Weatherz School: Hurricanes

Hurricane Ian slammed into Florida with a deadly storm surge, devastating wind damage, and catastrophic flooding. Violent tropical storms like this one are powerhouse weather systems that form when the right conditions fall into place.

A key ingredient for tropical storm development is warm waters. The ocean temperature must be at least 80 degrees for a depth of 150 feet. This is the fuel for a hurricane, but a storm doesn’t begin to develop until a low pressure system interacts with the warm water.

Hurricanes often begin with a tropical wave, which is a low pressure area that moves along the trade winds. Low pressure can also develop from converging winds forcing upward motion. If low pressure forms over warm enough water in a moisture rich atmosphere, thunderstorm development will soon follow.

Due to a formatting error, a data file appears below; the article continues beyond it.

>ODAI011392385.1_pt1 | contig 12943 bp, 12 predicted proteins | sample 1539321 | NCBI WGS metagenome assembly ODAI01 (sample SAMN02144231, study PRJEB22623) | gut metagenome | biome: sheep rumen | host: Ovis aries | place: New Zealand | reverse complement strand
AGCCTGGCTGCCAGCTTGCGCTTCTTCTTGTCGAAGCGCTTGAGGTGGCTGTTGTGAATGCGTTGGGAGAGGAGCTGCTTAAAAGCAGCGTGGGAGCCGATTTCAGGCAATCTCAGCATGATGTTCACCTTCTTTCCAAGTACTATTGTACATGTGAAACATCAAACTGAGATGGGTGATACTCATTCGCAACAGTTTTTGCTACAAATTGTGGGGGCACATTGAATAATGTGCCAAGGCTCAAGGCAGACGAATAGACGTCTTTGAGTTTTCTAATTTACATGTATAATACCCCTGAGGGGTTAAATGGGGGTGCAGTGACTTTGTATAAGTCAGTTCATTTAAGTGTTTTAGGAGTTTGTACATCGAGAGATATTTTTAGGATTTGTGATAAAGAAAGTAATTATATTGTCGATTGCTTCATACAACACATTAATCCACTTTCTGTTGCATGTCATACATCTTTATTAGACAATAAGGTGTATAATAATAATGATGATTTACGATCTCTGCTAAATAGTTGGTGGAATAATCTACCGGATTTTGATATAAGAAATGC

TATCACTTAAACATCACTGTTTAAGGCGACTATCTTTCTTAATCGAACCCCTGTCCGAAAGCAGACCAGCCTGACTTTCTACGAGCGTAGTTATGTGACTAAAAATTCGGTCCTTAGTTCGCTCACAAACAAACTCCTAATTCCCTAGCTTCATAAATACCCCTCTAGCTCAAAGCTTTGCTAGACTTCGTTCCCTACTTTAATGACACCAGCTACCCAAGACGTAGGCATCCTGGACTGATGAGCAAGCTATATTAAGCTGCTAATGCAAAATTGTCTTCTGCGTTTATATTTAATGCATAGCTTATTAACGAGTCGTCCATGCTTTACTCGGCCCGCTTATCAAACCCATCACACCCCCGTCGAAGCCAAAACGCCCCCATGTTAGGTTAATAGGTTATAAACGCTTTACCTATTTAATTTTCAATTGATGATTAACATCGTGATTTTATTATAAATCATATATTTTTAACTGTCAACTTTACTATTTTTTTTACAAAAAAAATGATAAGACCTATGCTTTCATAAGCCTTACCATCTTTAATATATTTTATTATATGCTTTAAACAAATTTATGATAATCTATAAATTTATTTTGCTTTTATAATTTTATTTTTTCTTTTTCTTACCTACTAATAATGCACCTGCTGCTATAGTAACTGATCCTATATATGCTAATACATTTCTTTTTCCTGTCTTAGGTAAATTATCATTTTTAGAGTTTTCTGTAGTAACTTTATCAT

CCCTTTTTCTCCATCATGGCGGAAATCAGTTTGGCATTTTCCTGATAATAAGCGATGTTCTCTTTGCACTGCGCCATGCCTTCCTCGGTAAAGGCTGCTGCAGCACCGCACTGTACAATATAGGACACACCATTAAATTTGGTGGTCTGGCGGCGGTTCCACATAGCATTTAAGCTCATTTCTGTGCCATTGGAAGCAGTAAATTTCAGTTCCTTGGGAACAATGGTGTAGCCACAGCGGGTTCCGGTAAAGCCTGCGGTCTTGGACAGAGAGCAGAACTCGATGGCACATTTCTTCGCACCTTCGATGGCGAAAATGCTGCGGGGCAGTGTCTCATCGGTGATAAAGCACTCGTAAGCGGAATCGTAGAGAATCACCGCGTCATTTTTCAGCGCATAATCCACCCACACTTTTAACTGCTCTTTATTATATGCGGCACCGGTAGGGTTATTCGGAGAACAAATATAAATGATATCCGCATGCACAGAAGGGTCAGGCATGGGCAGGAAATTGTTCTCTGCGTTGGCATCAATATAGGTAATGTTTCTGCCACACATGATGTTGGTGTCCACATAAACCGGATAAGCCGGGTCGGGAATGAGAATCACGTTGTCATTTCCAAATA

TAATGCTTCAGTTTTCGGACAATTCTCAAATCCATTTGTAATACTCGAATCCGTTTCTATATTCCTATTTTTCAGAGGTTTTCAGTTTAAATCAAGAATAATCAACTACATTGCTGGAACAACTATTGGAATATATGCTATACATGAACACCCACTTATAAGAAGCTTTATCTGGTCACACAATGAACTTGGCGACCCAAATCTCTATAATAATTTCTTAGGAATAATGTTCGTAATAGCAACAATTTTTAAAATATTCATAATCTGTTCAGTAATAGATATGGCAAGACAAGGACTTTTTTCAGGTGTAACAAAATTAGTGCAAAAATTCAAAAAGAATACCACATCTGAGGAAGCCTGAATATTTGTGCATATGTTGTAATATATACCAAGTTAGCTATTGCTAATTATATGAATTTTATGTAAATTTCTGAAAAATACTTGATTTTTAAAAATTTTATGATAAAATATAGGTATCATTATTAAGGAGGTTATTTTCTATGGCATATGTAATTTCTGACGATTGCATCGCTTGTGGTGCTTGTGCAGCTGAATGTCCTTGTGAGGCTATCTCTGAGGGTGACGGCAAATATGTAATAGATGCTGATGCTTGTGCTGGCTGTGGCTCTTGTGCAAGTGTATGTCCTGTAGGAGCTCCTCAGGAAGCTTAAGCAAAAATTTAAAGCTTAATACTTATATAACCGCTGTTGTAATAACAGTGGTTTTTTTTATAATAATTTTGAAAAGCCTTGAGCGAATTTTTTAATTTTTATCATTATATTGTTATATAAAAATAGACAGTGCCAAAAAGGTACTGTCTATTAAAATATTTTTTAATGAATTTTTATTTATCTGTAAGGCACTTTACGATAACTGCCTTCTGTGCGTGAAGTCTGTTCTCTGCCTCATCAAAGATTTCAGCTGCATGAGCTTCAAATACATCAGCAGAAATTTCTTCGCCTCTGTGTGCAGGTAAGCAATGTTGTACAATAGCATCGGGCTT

In order for our hurricane to continue to grow, we need upper level winds to blow in generally the same direction. In other words, we need low wind shear. If the winds change a lot in speed and direction, it can weaken the tropical storm. Even when all of these factors come together, a hurricane doesn’t always develop.

Dust in the atmosphere can be a non-starter. Dust from the Saharan Desert can be picked up by winds and carried far to the west through the tropics. Remember our tropical ingredients, warm water and moisture? Dust causes some of the incoming sunlight to be reflected. Less sunlight leads to cooler ocean temperatures. And the dry Saharan air takes away our moisture.

Hurricane Ian’s destruction is a sobering reminder of how devastating tropical storms can grow to be when the environment is favorable.